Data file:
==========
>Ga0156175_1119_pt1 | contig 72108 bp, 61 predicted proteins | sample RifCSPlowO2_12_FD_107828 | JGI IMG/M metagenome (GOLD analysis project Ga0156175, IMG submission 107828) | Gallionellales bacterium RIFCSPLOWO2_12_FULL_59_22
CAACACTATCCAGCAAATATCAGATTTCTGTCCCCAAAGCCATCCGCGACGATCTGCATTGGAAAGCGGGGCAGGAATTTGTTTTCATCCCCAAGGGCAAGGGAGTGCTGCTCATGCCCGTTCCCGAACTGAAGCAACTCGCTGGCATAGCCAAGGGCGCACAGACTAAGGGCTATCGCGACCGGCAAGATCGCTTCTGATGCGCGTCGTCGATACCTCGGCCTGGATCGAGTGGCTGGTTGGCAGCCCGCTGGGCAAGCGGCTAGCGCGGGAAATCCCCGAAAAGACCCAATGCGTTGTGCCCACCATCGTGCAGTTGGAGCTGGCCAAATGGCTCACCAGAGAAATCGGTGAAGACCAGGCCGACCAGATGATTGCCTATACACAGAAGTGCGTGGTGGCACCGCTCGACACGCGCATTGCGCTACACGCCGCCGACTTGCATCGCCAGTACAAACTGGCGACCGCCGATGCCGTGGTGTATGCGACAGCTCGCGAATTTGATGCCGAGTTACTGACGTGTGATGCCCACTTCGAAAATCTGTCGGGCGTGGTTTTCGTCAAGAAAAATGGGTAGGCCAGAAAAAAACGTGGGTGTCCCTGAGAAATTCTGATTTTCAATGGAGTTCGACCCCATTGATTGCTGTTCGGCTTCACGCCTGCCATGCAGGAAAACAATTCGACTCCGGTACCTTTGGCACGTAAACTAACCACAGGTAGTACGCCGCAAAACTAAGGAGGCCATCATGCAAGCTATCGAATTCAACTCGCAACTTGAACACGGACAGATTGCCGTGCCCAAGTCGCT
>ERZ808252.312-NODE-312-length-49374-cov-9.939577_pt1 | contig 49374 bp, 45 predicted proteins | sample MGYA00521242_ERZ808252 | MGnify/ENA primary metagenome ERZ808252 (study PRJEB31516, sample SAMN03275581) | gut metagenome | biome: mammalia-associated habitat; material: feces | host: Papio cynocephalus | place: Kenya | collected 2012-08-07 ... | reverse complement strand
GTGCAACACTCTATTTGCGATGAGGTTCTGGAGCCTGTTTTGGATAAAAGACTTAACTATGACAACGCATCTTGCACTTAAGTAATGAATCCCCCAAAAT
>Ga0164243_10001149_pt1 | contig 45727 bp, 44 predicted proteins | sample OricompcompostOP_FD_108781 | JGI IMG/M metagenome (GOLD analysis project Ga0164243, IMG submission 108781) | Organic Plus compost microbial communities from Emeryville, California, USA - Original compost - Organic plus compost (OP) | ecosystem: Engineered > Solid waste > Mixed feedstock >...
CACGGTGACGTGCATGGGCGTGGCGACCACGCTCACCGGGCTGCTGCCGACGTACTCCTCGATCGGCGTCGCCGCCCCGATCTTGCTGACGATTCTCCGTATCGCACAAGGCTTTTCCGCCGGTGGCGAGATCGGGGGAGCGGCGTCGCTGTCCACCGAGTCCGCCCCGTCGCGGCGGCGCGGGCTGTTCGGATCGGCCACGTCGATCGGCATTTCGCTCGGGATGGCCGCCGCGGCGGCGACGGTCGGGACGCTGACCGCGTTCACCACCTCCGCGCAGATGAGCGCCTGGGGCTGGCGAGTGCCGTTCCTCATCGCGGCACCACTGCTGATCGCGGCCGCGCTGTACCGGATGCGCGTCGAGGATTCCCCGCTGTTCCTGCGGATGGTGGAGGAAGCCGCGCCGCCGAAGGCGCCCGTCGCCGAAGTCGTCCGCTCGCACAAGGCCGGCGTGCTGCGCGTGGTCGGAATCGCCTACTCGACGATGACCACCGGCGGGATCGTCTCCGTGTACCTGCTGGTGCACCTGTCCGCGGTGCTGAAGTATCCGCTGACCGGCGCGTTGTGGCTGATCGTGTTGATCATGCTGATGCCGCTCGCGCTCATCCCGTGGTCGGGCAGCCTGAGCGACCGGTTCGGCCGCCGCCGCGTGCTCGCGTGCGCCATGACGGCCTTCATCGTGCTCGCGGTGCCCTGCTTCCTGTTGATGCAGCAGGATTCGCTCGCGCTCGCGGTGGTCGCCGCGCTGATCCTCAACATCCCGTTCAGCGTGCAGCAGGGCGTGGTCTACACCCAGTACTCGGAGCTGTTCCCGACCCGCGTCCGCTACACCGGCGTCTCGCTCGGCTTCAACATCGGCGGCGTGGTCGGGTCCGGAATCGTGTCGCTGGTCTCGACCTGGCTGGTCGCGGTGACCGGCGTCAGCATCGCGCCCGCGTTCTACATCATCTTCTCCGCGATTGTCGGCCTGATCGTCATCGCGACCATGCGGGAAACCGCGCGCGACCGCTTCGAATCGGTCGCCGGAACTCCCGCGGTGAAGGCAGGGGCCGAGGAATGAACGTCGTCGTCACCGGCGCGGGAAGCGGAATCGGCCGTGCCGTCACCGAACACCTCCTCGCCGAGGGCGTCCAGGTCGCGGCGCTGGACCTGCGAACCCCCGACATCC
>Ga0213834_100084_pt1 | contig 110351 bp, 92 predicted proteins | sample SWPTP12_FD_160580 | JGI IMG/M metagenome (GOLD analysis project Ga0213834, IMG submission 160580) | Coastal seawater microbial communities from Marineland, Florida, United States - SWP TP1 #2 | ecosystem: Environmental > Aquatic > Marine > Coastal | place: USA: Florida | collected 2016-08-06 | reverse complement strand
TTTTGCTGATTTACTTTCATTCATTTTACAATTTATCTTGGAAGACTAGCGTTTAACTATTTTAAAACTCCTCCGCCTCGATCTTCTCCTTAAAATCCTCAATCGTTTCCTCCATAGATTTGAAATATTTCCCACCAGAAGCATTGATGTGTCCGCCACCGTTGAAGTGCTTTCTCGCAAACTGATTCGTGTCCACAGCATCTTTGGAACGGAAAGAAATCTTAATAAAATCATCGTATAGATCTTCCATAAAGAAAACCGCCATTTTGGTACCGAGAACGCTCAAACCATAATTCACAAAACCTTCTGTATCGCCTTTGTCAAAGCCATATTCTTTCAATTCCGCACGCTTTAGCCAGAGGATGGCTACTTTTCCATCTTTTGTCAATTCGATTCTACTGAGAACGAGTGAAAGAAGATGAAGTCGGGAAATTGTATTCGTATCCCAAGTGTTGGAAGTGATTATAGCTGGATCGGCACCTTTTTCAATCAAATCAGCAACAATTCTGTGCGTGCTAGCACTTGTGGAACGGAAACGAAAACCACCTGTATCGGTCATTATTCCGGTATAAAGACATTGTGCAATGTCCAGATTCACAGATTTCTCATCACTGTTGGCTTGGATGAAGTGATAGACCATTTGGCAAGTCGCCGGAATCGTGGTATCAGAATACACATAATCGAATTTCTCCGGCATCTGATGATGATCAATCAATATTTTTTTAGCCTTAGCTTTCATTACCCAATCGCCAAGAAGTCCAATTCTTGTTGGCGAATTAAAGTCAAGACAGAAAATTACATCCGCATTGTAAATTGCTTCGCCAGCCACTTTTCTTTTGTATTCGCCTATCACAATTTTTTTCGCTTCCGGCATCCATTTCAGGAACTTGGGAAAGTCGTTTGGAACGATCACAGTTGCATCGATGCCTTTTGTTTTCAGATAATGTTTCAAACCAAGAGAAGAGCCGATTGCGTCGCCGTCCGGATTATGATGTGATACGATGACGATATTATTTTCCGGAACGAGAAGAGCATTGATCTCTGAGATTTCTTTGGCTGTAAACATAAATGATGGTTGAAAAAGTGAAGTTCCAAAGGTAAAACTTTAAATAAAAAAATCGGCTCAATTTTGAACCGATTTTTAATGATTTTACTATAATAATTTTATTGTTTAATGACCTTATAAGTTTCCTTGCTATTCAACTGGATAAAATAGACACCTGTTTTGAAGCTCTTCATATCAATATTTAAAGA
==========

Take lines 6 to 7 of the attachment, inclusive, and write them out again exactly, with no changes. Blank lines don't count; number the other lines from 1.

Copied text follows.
CACGGTGACGTGCATGGGCGTGGCGACCACGCTCACCGGGCTGCTGCCGACGTACTCCTCGATCGGCGTCGCCGCCCCGATCTTGCTGACGATTCTCCGTATCGCACAAGGCTTTTCCGCCGGTGGCGAGATCGGGGGAGCGGCGTCGCTGTCCACCGAGTCCGCCCCGTCGCGGCGGCGCGGGCTGTTCGGATCGGCCACGTCGATCGGCATTTCGCTCGGGATGGCCGCCGCGGCGGCGACGGTCGGGACGCTGACCGCGTTCACCACCTCCGCGCAGATGAGCGCCTGGGGCTGGCGAGTGCCGTTCCTCATCGCGGCACCACTGCTGATCGCGGCCGCGCTGTACCGGATGCGCGTCGAGGATTCCCCGCTGTTCCTGCGGATGGTGGAGGAAGCCGCGCCGCCGAAGGCGCCCGTCGCCGAAGTCGTCCGCTCGCACAAGGCCGGCGTGCTGCGCGTGGTCGGAATCGCCTACTCGACGATGACCACCGGCGGGATCGTCTCCGTGTACCTGCTGGTGCACCTGTCCGCGGTGCTGAAGTATCCGCTGACCGGCGCGTTGTGGCTGATCGTGTTGATCATGCTGATGCCGCTCGCGCTCATCCCGTGGTCGGGCAGCCTGAGCGACCGGTTCGGCCGCCGCCGCGTGCTCGCGTGCGCCATGACGGCCTTCATCGTGCTCGCGGTGCCCTGCTTCCTGTTGATGCAGCAGGATTCGCTCGCGCTCGCGGTGGTCGCCGCGCTGATCCTCAACATCCCGTTCAGCGTGCAGCAGGGCGTGGTCTACACCCAGTACTCGGAGCTGTTCCCGACCCGCGTCCGCTACACCGGCGTCTCGCTCGGCTTCAACATCGGCGGCGTGGTCGGGTCCGGAATCGTGTCGCTGGTCTCGACCTGGCTGGTCGCGGTGACCGGCGTCAGCATCGCGCCCGCGTTCTACATCATCTTCTCCGCGATTGTCGGCCTGATCGTCATCGCGACCATGCGGGAAACCGCGCGCGACCGCTTCGAATCGGTCGCCGGAACTCCCGCGGTGAAGGCAGGGGCCGAGGAATGAACGTCGTCGTCACCGGCGCGGGAAGCGGAATCGGCCGTGCCGTCACCGAACACCTCCTCGCCGAGGGCGTCCAGGTCGCGGCGCTGGACCTGCGAACCCCCGACATCC
>Ga0213834_100084_pt1 | contig 110351 bp, 92 predicted proteins | sample SWPTP12_FD_160580 | JGI IMG/M metagenome (GOLD analysis project Ga0213834, IMG submission 160580) | Coastal seawater microbial communities from Marineland, Florida, United States - SWP TP1 #2 | ecosystem: Environmental > Aquatic > Marine > Coastal | place: USA: Florida | collected 2016-08-06 | reverse complement strand